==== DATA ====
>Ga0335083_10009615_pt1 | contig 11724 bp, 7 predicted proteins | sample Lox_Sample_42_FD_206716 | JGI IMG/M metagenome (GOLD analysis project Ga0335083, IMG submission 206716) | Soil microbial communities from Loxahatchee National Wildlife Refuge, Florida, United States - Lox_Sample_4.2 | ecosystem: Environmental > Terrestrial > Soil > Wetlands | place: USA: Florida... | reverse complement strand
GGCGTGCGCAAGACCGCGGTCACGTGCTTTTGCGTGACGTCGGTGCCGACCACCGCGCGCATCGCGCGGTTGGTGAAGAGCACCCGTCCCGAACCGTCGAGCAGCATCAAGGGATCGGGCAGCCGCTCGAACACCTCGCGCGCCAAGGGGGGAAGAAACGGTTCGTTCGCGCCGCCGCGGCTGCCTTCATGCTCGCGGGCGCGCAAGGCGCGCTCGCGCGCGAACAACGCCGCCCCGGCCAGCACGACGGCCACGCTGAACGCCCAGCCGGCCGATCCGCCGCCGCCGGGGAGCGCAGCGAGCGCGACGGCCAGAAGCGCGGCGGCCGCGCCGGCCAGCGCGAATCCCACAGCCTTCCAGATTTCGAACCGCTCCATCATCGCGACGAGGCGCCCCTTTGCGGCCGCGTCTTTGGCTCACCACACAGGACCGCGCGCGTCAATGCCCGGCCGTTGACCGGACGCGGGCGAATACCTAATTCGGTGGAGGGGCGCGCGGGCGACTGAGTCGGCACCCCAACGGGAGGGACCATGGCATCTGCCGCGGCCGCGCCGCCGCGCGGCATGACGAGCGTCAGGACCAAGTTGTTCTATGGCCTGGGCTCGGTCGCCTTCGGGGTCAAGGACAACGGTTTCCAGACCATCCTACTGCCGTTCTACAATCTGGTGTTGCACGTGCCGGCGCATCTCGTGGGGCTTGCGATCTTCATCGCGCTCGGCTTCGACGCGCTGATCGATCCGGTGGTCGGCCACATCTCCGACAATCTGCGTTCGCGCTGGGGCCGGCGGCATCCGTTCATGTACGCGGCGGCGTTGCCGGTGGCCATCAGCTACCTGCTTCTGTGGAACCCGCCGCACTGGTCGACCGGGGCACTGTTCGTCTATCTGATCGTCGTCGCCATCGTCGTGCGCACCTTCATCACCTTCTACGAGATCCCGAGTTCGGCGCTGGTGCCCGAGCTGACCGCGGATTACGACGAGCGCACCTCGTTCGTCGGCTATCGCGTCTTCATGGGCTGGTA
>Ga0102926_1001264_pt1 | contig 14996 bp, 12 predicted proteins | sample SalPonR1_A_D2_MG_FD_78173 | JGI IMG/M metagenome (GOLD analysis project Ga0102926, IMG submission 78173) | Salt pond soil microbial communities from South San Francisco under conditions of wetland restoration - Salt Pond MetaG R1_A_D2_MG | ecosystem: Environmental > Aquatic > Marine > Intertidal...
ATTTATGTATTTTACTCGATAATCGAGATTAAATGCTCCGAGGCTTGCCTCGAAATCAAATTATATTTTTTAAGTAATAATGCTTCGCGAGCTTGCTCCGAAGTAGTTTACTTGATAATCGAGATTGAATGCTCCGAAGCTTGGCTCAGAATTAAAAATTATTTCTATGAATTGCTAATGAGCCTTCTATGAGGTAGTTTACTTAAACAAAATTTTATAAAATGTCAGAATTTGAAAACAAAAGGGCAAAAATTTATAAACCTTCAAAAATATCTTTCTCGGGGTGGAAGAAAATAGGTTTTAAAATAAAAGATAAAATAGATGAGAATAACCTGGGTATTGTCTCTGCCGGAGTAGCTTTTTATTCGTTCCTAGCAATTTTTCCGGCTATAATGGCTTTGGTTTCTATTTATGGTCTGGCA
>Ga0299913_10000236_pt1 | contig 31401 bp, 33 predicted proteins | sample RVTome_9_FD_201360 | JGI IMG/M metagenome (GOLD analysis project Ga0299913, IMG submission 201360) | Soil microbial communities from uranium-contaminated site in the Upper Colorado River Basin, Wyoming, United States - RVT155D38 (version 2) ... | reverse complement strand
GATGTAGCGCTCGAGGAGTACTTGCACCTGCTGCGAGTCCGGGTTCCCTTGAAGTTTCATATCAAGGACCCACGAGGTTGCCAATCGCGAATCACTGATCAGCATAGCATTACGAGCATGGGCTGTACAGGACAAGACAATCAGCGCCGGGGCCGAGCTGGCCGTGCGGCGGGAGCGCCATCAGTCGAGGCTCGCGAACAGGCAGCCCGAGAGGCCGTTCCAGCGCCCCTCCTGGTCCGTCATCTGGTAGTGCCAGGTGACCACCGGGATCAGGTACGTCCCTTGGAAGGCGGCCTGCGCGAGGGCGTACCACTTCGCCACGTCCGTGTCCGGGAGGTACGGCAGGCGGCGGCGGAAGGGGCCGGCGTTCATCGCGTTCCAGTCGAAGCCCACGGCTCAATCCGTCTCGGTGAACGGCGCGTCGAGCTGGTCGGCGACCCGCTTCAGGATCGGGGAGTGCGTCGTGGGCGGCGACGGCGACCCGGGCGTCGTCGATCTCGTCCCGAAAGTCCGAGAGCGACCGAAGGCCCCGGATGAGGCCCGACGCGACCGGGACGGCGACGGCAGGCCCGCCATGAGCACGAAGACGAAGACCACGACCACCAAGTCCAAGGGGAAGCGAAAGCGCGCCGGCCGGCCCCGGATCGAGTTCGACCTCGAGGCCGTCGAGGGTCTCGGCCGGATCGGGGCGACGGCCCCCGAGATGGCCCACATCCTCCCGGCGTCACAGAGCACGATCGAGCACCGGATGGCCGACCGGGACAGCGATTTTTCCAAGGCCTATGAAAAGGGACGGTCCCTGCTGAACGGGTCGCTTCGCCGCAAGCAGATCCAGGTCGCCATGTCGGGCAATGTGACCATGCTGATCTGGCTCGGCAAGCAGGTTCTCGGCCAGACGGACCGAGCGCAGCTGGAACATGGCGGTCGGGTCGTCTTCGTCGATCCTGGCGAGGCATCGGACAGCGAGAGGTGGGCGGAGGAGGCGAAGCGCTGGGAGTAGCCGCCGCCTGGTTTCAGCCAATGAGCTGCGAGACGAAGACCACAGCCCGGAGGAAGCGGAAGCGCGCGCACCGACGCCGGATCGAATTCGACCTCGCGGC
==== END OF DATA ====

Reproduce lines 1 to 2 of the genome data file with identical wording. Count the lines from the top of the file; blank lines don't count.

>Ga0335083_10009615_pt1 | contig 11724 bp, 7 predicted proteins | sample Lox_Sample_42_FD_206716 | JGI IMG/M metagenome (GOLD analysis project Ga0335083, IMG submission 206716) | Soil microbial communities from Loxahatchee National Wildlife Refuge, Florida, United States - Lox_Sample_4.2 | ecosystem: Environmental > Terrestrial > Soil > Wetlands | place: USA: Florida... | reverse complement strand
GGCGTGCGCAAGACCGCGGTCACGTGCTTTTGCGTGACGTCGGTGCCGACCACCGCGCGCATCGCGCGGTTGGTGAAGAGCACCCGTCCCGAACCGTCGAGCAGCATCAAGGGATCGGGCAGCCGCTCGAACACCTCGCGCGCCAAGGGGGGAAGAAACGGTTCGTTCGCGCCGCCGCGGCTGCCTTCATGCTCGCGGGCGCGCAAGGCGCGCTCGCGCGCGAACAACGCCGCCCCGGCCAGCACGACGGCCACGCTGAACGCCCAGCCGGCCGATCCGCCGCCGCCGGGGAGCGCAGCGAGCGCGACGGCCAGAAGCGCGGCGGCCGCGCCGGCCAGCGCGAATCCCACAGCCTTCCAGATTTCGAACCGCTCCATCATCGCGACGAGGCGCCCCTTTGCGGCCGCGTCTTTGGCTCACCACACAGGACCGCGCGCGTCAATGCCCGGCCGTTGACCGGACGCGGGCGAATACCTAATTCGGTGGAGGGGCGCGCGGGCGACTGAGTCGGCACCCCAACGGGAGGGACCATGGCATCTGCCGCGGCCGCGCCGCCGCGCGGCATGACGAGCGTCAGGACCAAGTTGTTCTATGGCCTGGGCTCGGTCGCCTTCGGGGTCAAGGACAACGGTTTCCAGACCATCCTACTGCCGTTCTACAATCTGGTGTTGCACGTGCCGGCGCATCTCGTGGGGCTTGCGATCTTCATCGCGCTCGGCTTCGACGCGCTGATCGATCCGGTGGTCGGCCACATCTCCGACAATCTGCGTTCGCGCTGGGGCCGGCGGCATCCGTTCATGTACGCGGCGGCGTTGCCGGTGGCCATCAGCTACCTGCTTCTGTGGAACCCGCCGCACTGGTCGACCGGGGCACTGTTCGTCTATCTGATCGTCGTCGCCATCGTCGTGCGCACCTTCATCACCTTCTACGAGATCCCGAGTTCGGCGCTGGTGCCCGAGCTGACCGCGGATTACGACGAGCGCACCTCGTTCGTCGGCTATCGCGTCTTCATGGGCTGGTA